Free Will on Trial
WYSU Commentary (#132, July 2012)
As I collapse into my recliner to watch a network newscast, I recall the ones available, and then, without coercion, I consciously select the one I want. In other words, my choice is free. Or is it? Let’s see if an experiment will tell us.
Suppose that Sue, a scientist, instructs me to look at pictures on a screen and to press a button with my right or left hand within five seconds after a sailboat appears. Suppose, further, that while I’m doing this, Sue uses a neuroimaging device to track the activity in the prefrontal cortex of my brain. After the sailboat appears a dozen times, Sue shows me that brain waves in the two hemispheres revealed which button I would press before I consciously chose to do so.
In fact, variations of this experiment have been performed hundreds of times by dozens of researchers with similar results. (1) And what does this research tell us?
According to many scientists, it tells us that free will is an illusion. Among them is Sam Harris, a neuroscientist. Harris writes:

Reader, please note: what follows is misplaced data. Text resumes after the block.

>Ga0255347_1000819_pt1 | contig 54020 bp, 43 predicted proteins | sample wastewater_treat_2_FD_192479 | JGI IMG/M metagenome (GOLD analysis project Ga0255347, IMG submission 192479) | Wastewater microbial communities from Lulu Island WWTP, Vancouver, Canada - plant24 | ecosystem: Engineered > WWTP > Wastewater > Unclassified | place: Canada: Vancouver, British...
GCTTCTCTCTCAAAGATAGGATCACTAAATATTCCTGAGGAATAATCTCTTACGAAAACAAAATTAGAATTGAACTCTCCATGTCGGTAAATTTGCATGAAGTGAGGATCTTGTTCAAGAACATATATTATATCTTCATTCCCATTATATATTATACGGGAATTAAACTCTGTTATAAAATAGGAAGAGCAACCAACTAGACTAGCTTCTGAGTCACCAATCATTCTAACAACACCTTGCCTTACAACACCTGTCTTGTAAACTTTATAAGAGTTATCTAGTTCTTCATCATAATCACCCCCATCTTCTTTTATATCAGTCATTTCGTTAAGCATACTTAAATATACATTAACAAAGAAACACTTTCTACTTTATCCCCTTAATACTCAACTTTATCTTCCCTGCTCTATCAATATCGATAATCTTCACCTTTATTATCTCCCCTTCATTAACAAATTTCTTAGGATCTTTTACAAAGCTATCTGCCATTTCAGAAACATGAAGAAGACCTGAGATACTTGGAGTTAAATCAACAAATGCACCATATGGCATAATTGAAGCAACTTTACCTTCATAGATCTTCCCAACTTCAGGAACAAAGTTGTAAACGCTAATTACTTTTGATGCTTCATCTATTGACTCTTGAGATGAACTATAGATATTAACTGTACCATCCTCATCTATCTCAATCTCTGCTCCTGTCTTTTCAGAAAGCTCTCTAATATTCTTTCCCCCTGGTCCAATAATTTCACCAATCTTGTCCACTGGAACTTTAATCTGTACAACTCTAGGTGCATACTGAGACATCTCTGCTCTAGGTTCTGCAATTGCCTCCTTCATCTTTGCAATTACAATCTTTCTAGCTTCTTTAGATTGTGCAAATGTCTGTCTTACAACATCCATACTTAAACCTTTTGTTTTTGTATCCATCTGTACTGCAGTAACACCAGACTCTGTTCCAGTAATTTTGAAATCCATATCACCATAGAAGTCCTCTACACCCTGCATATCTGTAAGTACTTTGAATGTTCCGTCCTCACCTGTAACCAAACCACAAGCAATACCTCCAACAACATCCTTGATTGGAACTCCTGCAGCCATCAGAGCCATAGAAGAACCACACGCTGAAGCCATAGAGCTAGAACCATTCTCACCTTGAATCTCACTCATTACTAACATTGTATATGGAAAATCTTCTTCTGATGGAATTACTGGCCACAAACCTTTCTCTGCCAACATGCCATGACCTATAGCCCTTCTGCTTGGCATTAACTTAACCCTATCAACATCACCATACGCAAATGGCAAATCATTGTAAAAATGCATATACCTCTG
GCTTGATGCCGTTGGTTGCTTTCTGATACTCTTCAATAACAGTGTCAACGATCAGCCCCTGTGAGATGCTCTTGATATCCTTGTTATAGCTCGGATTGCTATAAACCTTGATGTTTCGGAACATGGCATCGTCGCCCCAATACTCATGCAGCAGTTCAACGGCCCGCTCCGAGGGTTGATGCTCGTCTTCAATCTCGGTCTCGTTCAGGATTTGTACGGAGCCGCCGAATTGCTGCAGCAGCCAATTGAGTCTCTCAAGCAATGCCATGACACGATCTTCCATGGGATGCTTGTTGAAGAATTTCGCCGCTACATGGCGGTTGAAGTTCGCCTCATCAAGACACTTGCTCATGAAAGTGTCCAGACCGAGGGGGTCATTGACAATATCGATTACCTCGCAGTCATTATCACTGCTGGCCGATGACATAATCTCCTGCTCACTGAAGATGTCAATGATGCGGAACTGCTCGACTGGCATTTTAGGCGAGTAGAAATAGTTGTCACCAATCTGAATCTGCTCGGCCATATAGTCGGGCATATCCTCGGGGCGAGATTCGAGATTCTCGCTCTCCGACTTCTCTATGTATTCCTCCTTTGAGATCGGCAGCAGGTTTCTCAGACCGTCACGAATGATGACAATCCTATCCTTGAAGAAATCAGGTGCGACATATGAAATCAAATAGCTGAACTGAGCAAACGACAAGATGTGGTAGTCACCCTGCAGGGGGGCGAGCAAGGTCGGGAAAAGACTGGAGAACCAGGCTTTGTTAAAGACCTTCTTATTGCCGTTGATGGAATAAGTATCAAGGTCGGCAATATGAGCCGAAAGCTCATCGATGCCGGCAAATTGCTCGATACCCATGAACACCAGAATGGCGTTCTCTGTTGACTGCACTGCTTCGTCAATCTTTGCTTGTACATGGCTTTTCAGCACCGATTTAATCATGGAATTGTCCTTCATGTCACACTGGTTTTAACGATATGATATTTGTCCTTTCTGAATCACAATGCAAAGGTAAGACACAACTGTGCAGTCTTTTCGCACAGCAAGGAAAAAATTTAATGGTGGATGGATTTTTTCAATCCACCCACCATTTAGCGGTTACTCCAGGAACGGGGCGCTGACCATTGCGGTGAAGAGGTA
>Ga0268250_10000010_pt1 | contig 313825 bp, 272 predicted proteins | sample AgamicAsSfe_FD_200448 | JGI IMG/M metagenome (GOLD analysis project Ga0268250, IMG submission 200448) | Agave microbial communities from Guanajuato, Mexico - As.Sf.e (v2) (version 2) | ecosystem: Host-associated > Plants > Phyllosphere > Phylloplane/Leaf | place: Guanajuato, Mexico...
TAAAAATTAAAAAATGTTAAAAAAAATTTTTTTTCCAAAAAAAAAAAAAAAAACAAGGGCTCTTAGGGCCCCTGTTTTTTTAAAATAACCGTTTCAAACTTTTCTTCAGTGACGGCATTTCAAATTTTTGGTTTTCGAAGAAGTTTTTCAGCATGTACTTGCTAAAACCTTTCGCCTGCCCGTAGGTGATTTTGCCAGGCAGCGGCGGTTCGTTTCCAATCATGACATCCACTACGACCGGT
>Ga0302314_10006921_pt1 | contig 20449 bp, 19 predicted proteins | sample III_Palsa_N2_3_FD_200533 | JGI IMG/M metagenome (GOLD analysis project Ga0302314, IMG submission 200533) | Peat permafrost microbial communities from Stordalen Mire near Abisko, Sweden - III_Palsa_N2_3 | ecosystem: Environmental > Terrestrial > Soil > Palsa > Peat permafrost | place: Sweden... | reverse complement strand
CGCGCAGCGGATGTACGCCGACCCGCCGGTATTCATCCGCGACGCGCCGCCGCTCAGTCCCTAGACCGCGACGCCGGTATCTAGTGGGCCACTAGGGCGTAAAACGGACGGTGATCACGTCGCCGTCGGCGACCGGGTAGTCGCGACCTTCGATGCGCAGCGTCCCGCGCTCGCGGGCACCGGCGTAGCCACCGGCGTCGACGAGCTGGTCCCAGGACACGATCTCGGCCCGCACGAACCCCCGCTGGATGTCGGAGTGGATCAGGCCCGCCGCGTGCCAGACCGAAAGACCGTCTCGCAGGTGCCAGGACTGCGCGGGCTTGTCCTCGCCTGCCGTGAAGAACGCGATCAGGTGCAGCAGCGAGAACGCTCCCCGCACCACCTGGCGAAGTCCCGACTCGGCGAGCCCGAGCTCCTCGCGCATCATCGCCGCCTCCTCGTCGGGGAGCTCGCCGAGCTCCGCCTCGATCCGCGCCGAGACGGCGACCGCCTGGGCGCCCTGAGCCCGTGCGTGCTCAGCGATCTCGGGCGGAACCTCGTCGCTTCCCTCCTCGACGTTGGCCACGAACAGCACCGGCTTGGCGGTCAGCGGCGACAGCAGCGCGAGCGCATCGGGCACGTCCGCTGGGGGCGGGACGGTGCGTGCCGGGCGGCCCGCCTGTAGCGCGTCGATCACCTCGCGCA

Some moments before you are aware of what you will do next – a time in which you subjectively appear to have complete freedom to behave however you please – your brain has already determined what you will do. You then become conscious of this ‘decision’ and believe that you are in the process of making it. (2)
Thus, for Harris, my choice to watch Diane Sawyer on ABC last night was triggered by
unconscious events in my brain beyond my control. Indeed, all our choices, he insists,
are the product of “background causes of which we are unaware and over which we exert
no conscious control.” (3)
What are we to make of this? Here are three points that we should consider.
Finally, if the sharp exchanges about these issues in the scientific and philosophical literature today are a clue, there is no end in sight to the centuries-old debate over free will versus determinism.
© 2012 Tom Shipka
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